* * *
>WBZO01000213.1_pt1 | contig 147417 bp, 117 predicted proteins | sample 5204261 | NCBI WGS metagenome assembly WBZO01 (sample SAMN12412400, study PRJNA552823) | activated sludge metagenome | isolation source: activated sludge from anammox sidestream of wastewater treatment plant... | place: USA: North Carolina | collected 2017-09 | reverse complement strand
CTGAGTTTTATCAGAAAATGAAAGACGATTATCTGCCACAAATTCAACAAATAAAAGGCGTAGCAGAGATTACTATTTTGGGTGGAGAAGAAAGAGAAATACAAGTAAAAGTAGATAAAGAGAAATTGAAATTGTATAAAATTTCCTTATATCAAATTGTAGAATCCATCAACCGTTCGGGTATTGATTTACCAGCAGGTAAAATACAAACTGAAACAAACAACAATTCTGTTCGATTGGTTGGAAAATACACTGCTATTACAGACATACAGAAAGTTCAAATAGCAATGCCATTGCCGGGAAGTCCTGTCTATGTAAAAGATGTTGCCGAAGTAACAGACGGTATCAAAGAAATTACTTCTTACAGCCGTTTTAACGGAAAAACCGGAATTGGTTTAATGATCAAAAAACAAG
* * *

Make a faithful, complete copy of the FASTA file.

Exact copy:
>WBZO01000213.1_pt1 | contig 147417 bp, 117 predicted proteins | sample 5204261 | NCBI WGS metagenome assembly WBZO01 (sample SAMN12412400, study PRJNA552823) | activated sludge metagenome | isolation source: activated sludge from anammox sidestream of wastewater treatment plant... | place: USA: North Carolina | collected 2017-09 | reverse complement strand
CTGAGTTTTATCAGAAAATGAAAGACGATTATCTGCCACAAATTCAACAAATAAAAGGCGTAGCAGAGATTACTATTTTGGGTGGAGAAGAAAGAGAAATACAAGTAAAAGTAGATAAAGAGAAATTGAAATTGTATAAAATTTCCTTATATCAAATTGTAGAATCCATCAACCGTTCGGGTATTGATTTACCAGCAGGTAAAATACAAACTGAAACAAACAACAATTCTGTTCGATTGGTTGGAAAATACACTGCTATTACAGACATACAGAAAGTTCAAATAGCAATGCCATTGCCGGGAAGTCCTGTCTATGTAAAAGATGTTGCCGAAGTAACAGACGGTATCAAAGAAATTACTTCTTACAGCCGTTTTAACGGAAAAACCGGAATTGGTTTAATGATCAAAAAACAAG